Table 1 Means, standard deviations, and range of percentage scores for the language proficiency tests and intercorrelations

Materials and design

The sixty sentences from Fitzsimmons and Drieghe (2011) were presented featuring either the monosyllabic or disyllabic target word (e.g. The workers were quick at loading the grain/cargo onto the ship) following a Latin square design. The target words were all five-letter words matched on log frequency, number of orthographic neighbours, mean bigram frequency, and predictability (which was low; for details, see Fitzsimmons & Drieghe, 2011). As in the original experiment, the 60 experimental sentences were combined with 60 filler sentences and were displayed in a pseudorandom order following 12 practice sentences.


Eye movements were recorded with a desktop mounted SR Research EyeLink 1000 system. Viewing was binocular, but eye movements were recorded from the right eye only. Sentences were displayed on a single line on a ViewSonic P225fb CRT monitor in size 16 black Courier New font on a light-grey background. The display was approximately 60 cm from the participants’ eye, and at this distance three characters equalled 1.15° of visual angle. A chin and forehead rest were used to minimize head movements.


Participants were instructed to read silently for comprehension and that occasionally they would be asked a comprehension question about the sentence they had just read. The initial three-point calibration procedure of the eye tracker took approximately 5 minutes and was repeated whenever necessary during the experiment. At the beginning of each trial, a dot appeared at the location of the first letter of the first word. A stable fixation on this dot triggered the presentation of the sentence. Participants pressed a button to indicate they had finished reading the sentence. Comprehension questions were asked after 25% of the questions (mean accuracy 93%). Following this task, participants completed the battery of reading and spelling ability assessments. The experiment lasted approximately 1 hour.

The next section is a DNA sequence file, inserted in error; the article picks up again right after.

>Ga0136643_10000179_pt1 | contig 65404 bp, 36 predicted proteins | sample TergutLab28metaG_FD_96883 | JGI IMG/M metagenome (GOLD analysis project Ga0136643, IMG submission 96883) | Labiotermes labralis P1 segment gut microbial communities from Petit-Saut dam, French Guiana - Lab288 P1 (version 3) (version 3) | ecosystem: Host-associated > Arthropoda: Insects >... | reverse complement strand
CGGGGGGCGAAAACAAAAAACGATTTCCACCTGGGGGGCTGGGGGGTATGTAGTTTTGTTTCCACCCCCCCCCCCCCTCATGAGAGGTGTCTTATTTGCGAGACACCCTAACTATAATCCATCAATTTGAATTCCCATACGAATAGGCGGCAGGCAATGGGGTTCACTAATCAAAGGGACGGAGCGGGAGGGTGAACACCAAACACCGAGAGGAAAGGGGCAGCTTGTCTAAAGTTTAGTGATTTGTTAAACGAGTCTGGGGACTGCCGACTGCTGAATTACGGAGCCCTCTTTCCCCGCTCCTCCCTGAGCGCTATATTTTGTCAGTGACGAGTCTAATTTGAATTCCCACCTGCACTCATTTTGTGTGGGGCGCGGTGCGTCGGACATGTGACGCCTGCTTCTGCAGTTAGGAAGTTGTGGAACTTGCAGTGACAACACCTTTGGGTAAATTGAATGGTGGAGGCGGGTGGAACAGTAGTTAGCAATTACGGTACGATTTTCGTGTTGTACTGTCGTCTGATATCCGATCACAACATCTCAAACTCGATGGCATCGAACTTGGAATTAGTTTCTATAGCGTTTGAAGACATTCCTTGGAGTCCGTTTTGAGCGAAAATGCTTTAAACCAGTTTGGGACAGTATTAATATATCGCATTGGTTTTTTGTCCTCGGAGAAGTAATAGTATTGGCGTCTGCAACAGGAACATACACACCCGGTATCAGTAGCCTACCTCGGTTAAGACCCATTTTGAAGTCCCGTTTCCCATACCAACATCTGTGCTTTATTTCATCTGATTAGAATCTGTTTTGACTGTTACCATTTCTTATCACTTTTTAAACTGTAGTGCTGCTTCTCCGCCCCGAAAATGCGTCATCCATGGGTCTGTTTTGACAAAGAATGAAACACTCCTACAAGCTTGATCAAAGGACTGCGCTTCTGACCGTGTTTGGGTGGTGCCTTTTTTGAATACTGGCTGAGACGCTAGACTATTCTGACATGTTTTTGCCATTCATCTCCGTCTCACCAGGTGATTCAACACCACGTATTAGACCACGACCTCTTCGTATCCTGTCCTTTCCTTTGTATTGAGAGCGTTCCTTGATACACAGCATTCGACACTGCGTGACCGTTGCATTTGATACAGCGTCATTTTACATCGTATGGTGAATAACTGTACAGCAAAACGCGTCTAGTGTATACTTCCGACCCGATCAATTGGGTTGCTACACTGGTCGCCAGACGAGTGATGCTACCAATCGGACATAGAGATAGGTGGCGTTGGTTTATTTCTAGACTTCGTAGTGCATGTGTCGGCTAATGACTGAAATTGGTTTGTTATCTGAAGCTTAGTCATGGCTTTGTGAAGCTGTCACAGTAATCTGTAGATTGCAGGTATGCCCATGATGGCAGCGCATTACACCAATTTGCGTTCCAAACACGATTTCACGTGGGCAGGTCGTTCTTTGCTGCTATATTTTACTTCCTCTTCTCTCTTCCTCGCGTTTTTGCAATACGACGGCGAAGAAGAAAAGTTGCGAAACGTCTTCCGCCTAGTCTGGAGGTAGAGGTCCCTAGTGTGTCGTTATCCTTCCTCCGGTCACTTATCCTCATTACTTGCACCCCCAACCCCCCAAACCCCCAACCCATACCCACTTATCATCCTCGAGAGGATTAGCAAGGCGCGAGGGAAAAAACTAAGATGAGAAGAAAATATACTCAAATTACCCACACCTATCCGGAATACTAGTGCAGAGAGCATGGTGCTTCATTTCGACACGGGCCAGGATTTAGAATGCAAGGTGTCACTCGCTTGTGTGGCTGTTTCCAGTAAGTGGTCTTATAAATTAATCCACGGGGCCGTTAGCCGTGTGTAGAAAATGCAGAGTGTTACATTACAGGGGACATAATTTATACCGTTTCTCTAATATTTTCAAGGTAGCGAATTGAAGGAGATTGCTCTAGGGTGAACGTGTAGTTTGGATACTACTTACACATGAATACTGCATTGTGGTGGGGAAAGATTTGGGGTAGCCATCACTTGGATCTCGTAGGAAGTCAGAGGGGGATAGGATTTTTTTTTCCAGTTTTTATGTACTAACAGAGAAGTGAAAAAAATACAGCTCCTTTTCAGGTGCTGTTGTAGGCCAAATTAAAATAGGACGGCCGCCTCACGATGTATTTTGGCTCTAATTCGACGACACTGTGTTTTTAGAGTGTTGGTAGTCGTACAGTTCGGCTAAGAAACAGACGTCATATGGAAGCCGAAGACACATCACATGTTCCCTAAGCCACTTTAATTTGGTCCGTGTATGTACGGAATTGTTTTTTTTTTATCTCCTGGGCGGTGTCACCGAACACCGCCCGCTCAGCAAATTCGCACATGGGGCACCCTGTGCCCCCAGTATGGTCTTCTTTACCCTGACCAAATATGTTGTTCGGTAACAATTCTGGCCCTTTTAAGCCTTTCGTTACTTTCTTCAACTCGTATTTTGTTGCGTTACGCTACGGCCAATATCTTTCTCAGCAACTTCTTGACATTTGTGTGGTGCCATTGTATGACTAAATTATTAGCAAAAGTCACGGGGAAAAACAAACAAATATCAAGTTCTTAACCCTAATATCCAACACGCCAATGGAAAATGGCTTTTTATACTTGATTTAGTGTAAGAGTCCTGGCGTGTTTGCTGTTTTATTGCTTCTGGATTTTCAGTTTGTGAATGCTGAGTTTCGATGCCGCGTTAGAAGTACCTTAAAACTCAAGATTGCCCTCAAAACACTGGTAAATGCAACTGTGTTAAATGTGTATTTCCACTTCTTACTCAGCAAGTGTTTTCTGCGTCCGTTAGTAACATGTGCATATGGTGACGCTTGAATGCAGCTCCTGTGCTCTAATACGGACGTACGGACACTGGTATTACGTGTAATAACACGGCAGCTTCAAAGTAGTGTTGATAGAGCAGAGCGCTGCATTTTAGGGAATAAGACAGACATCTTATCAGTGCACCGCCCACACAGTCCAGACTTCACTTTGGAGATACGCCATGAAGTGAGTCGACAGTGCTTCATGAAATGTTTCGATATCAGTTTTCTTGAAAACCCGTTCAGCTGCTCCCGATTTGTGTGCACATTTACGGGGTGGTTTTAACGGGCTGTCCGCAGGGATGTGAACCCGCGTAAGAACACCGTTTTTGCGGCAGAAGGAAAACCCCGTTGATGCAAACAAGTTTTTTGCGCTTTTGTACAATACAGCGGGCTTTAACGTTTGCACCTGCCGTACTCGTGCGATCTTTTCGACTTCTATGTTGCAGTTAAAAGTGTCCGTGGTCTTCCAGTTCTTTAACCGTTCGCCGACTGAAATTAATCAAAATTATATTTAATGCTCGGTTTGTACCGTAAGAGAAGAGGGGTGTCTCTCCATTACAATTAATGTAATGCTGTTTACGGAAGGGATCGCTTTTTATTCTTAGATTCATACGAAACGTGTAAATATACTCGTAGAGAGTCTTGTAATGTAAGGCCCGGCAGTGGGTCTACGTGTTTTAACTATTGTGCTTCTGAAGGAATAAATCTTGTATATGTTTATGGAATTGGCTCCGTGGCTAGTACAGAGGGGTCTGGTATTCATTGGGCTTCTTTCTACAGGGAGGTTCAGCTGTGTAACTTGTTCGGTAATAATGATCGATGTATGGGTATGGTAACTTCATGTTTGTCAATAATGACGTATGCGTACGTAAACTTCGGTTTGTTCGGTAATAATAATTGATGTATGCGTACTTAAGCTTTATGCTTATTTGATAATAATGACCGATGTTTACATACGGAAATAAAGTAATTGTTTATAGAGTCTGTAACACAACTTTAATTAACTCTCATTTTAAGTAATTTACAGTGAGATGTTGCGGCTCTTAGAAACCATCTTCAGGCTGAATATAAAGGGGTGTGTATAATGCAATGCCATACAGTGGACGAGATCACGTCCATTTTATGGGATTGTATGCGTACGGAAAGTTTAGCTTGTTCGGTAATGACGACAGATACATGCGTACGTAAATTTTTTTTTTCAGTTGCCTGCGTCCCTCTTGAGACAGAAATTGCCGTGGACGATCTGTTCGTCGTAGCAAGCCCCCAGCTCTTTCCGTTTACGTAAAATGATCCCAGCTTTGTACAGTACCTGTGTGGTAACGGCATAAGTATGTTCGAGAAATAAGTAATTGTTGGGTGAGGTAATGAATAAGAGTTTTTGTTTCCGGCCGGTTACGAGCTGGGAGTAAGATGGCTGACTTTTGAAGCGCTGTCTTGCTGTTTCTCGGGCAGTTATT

Fixations shorter than 80 ms that were within one character of a previous or subsequent fixation were combined with that fixation. All other fixations shorter than 80 ms were removed, as were those fixations whose durations exceeded 1,000 ms. Trials were removed due to calibration error or if the participant blinked immediately before or after fixating the target word. These exclusions left 5,215 trials (91.5%) in the analysis. Finally, we also removed observations that were three standard deviations away from the mean for each dependent variable and for the launch distance in the skipping analyses.

Five eye-movement measures were calculated. Skipping probability is the probability that the target word did not receive a direct fixation during first pass; first-fixation duration is the duration of the first fixation on the target word; single-fixation duration is the duration when exactly one fixation was made; gaze duration is the sum of all fixations on the target word before moving to another word; and go-past time is the sum of all the fixations made from the moment the eyes land on the target word until the first fixation to the right of the target word (i.e., including regressions originating from the target word). The means and standard deviations for all the measurements are shown in Table 2.

Table 2 Skipping percentage of the target word and the first-fixation duration, single-fixation duration, gaze duration, and go-past time on the target word (standard deviations in parenthesis)

The data were analysed using (generalised) linear mixed models (LMM) using the lme4 package (Version 1.1-18-1; Bates, Maechler, Bolker, & Walker, 2015) in R (Version 3.5.2; R Core Team, 2017). Contrasts for the effect of number of syllables were specified as −.5/.5 such that the intercept corresponded to the grand mean and the fixed effects corresponded to the main effects. Unless otherwise noted, log-transformed data yielded the same pattern of statistical significance as the analysis based on the raw data. Therefore, in the interest of transparency of the effect sizes, we report the analysis of the untransformed data. The skipping data were analysed with logistic GLMMs given their binary nature. The random effects structure of the model consisted of slopes for all the fixed effects across subjects and items, including interactions and correlations (see Barr, Levy, Scheepers, & Tily, 2013), but was trimmed down for those models that either did not converge or had perfect correlations in the random structure (a sign of overparameterisation). Absolute t values equal to or greater than 1.96 were interpreted as significant because for high degrees of freedom, the t statistic in LMMs approximates the z statistic.